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  • Writer's pictureJosie Miller

What are 5 healthy lunches?

This might come as a shock to some people, but regularly skipping meals will not give you skinny queen status. I think we have all been guilty of passively skipping meals every once in a while without experiencing any tremendous consequences. However, when skipping meals becomes a habit it starts to have negative effects on our metabolism, efficiency, energy, and blood sugar.

Now maybe you’re not concerned with losing weight, but rather you can’t seem to find enough time to sit down and eat a real meal. We completely understand how you feel. We know that simply fitting lunch into a busy workday is hard enough. Now imagine fitting a healthy, nutrient-dense meal into that packed schedule. It seems almost impossible. But it doesn’t have to be.

If you know the fundamentals of building a healthy meal and learn some time-saving tips and tricks, finding the time for a healthy lunch break becomes pretty easy!

Four lunch bowls with meat, vegetables, and a starch. Each bowl has an associated bitewell foodhealth score.

What makes a lunch healthy?

You might be wondering, what makes a lunch healthy or not? What does a healthy lunch look like? What does healthy even mean? Well, we have gathered the facts, done the research, and successfully summed up how to easily make a healthy lunch with two key components: balance and portion size.

Before we dive into these two key components, it’s crucial we have an understanding of what “healthy” means. Healthy can look very different for you than it does for me. If I’m trying to gain weight, a healthy meal would be high in calories. If I were trying to develop a healthy relationship with food, healthy may look like adding an Oreo cookie to my plate to remind myself that no food is morally bad or “off-limits.” In the case of this post, a healthy lunch refers to one that will help in the prevention of chronic disease and the promotion of whole-body health. If that sounds like you, then read on!


Let’s begin with balance. A balanced meal should include three things: carbohydrates (aka. carbs), protein, and fat. Otherwise known as the three macronutrients, carbs, protein, and fat work together to help satisfy your cravings and give you the nutrients you need to make it through the day.

In the last few years, carbs have been given a bad rep. In reality, they provide our body with the glucose that is used as energy to support all our bodily functions like moving, breathing, and working. However, our bodies do have a limit. When carbohydrates are eaten alone, they can cause a spike in blood glucose levels, which is associated with insulin resistance and diabetes. Therefore, when building a meal, carbohydrates should be paired with foods that contain protein, fiber, and healthy fats to help reduce the blood sugar spike and stabilize blood sugar.

Fat is another macronutrient that is commonly misunderstood. In the late 1980s, fat was mistakenly villainized and the low-fat diet craze (read: Ornish diet) followed. However, we have since discovered that fat is an essential nutrient. Our body needs fat in order to absorb fat-soluble vitamins like vitamins A, D, E, and K. If we were to cut fat out of our diets completely, we would no longer be able to absorb these vitamins and our bodies would become deficient of these micronutrients, ultimately suffering grave consequences. Fat is also an essential structural component of our cells, especially in our brains. Therefore, we should try to incorporate healthy fats like olive oil, nuts, seeds, eggs, and cold water fish into our meals to support whole body health.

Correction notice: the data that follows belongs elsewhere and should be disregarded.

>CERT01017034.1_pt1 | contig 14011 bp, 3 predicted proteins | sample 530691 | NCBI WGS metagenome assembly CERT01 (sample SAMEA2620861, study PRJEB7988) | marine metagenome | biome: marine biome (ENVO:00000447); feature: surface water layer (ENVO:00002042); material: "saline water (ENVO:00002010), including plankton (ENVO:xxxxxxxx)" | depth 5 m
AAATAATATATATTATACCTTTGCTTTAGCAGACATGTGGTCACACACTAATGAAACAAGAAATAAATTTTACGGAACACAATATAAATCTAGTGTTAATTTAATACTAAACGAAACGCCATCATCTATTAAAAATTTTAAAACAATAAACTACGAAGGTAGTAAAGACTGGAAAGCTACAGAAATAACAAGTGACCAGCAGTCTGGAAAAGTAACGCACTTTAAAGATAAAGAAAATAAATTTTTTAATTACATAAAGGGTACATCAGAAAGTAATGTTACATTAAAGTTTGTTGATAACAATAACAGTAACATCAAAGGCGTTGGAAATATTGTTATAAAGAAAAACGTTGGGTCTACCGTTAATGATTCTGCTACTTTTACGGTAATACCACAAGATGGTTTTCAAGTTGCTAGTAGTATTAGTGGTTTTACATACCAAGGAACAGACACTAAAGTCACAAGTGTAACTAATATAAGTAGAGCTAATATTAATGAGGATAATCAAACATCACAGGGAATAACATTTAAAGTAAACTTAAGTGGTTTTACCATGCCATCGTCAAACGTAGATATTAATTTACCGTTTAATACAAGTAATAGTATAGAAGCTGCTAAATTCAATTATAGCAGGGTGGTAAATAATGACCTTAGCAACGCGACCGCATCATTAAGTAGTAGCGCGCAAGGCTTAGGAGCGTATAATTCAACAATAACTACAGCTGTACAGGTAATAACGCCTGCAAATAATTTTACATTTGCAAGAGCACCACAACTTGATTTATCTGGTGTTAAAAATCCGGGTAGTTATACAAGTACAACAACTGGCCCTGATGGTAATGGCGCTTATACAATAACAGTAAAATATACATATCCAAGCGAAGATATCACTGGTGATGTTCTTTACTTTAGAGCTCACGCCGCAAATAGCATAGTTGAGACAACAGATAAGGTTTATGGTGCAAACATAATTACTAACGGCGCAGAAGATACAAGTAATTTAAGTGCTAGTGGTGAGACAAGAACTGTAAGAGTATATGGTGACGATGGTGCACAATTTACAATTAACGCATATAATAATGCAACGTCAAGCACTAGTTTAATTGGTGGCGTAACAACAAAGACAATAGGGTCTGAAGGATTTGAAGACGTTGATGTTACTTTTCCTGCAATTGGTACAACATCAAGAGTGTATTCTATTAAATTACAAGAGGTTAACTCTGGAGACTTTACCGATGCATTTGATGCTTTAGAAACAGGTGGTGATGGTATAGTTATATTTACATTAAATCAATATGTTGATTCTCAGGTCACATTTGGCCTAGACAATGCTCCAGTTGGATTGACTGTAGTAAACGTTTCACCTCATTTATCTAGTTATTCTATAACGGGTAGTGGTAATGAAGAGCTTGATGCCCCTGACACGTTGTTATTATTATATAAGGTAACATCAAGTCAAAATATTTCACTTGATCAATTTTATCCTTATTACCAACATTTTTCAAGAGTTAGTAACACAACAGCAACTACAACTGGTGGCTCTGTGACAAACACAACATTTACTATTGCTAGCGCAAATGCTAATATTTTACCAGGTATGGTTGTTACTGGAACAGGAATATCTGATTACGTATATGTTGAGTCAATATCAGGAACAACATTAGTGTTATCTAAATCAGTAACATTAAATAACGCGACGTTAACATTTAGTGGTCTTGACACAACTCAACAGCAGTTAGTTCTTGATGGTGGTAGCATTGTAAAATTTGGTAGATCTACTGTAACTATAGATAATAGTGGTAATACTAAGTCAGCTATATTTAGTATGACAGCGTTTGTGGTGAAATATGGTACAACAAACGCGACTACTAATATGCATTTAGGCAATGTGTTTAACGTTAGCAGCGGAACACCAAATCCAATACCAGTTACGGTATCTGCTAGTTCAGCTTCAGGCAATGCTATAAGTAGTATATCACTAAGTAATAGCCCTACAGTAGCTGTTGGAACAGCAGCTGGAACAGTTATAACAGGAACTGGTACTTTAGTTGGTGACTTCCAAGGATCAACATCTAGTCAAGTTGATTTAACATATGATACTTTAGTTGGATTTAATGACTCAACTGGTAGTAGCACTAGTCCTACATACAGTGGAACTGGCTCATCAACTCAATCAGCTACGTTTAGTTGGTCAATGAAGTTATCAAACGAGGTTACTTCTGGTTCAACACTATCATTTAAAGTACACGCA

Lastly, protein should be an essential part of every healthy lunch. Protein is needed for almost every metabolic process in the body. It is also a key player in the growth and repair of our own muscles and tissues. Eating protein does not mean you must eat meat. Protein is found in plant-based foods like legumes, tofu, nuts, seeds, and whole grains. Another added bonus of incorporating protein into your lunches is that you will feel full for longer because protein reduces the amount of ghrelin, or hunger hormone, in your body.

Portion Size

The other key component to creating a healthy lunch is portion size. A majority of American society overeats due to a number of factors. , namely served portion size. Being conscious and knowledgeable of portion sizes is one way to ensure the overall “health” of your meal. So here is a simple breakdown of how much you should aim to consume for each major category: carbohydrates, proteins, vegetables, fruits, and fats.

This might sound silly, but the easiest way to break down portion sizes is by comparing the portion size to your hand. For example, one fist is equivalent to an appropriate serving size of carbohydrates like rice, fruit, vegetables, and grains. Furthermore, the size of your palm is the same as a portion of protein like pork, beef, tofu, fish, or chicken. Lastly, your thumb can be used to determine the appropriate serving size of fats like butter, mayonnaise, cheese, or peanut butter.

Now that you understand the importance of balance and portion sizes, you can easily create healthy lunches that will increase your energy and fuel your body while keeping you full and satisfied throughout the workday.